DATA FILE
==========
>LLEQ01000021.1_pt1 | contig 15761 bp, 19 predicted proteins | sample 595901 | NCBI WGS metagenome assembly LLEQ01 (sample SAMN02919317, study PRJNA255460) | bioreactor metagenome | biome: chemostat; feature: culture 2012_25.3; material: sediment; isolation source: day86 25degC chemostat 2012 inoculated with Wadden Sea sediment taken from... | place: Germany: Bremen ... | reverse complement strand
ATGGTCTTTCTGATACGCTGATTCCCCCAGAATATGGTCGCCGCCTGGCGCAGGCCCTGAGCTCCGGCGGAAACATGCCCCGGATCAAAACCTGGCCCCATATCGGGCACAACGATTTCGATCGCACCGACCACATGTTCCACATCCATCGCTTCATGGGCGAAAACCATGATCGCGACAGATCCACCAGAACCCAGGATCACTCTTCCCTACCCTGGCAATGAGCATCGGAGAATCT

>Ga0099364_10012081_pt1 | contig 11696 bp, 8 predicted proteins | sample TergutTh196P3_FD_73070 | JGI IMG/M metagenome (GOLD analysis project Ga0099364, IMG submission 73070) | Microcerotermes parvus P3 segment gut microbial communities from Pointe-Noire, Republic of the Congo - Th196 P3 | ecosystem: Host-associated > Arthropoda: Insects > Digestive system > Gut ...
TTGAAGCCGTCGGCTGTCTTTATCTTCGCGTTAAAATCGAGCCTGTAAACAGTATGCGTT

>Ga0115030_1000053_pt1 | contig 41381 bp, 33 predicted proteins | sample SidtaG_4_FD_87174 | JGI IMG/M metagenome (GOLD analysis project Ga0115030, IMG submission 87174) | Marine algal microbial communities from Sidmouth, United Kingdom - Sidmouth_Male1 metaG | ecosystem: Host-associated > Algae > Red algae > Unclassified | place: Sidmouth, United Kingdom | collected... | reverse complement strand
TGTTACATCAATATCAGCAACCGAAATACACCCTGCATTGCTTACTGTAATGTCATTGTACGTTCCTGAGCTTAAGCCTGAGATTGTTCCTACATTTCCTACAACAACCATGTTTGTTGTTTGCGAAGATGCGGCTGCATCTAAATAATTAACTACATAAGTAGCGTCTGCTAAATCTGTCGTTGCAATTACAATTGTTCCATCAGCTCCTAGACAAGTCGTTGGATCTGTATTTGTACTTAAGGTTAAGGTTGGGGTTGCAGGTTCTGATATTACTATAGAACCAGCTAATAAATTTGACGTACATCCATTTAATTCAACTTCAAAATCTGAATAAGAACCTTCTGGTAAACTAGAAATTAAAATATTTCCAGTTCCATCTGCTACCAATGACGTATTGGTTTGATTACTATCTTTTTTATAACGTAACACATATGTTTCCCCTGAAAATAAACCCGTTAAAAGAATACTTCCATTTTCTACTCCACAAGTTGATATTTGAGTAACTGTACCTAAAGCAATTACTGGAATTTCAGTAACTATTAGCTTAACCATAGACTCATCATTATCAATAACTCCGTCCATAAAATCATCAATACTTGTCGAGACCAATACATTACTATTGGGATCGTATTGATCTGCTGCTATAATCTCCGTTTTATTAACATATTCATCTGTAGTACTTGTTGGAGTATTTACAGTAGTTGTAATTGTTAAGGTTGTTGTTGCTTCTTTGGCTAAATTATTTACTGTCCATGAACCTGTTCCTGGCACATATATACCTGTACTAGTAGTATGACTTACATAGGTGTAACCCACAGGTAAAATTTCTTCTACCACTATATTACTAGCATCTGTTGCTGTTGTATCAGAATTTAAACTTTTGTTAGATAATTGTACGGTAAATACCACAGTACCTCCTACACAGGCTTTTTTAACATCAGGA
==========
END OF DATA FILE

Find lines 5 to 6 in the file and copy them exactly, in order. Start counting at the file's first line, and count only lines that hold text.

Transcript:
>Ga0115030_1000053_pt1 | contig 41381 bp, 33 predicted proteins | sample SidtaG_4_FD_87174 | JGI IMG/M metagenome (GOLD analysis project Ga0115030, IMG submission 87174) | Marine algal microbial communities from Sidmouth, United Kingdom - Sidmouth_Male1 metaG | ecosystem: Host-associated > Algae > Red algae > Unclassified | place: Sidmouth, United Kingdom | collected... | reverse complement strand
TGTTACATCAATATCAGCAACCGAAATACACCCTGCATTGCTTACTGTAATGTCATTGTACGTTCCTGAGCTTAAGCCTGAGATTGTTCCTACATTTCCTACAACAACCATGTTTGTTGTTTGCGAAGATGCGGCTGCATCTAAATAATTAACTACATAAGTAGCGTCTGCTAAATCTGTCGTTGCAATTACAATTGTTCCATCAGCTCCTAGACAAGTCGTTGGATCTGTATTTGTACTTAAGGTTAAGGTTGGGGTTGCAGGTTCTGATATTACTATAGAACCAGCTAATAAATTTGACGTACATCCATTTAATTCAACTTCAAAATCTGAATAAGAACCTTCTGGTAAACTAGAAATTAAAATATTTCCAGTTCCATCTGCTACCAATGACGTATTGGTTTGATTACTATCTTTTTTATAACGTAACACATATGTTTCCCCTGAAAATAAACCCGTTAAAAGAATACTTCCATTTTCTACTCCACAAGTTGATATTTGAGTAACTGTACCTAAAGCAATTACTGGAATTTCAGTAACTATTAGCTTAACCATAGACTCATCATTATCAATAACTCCGTCCATAAAATCATCAATACTTGTCGAGACCAATACATTACTATTGGGATCGTATTGATCTGCTGCTATAATCTCCGTTTTATTAACATATTCATCTGTAGTACTTGTTGGAGTATTTACAGTAGTTGTAATTGTTAAGGTTGTTGTTGCTTCTTTGGCTAAATTATTTACTGTCCATGAACCTGTTCCTGGCACATATATACCTGTACTAGTAGTATGACTTACATAGGTGTAACCCACAGGTAAAATTTCTTCTACCACTATATTACTAGCATCTGTTGCTGTTGTATCAGAATTTAAACTTTTGTTAGATAATTGTACGGTAAATACCACAGTACCTCCTACACAGGCTTTTTTAACATCAGGA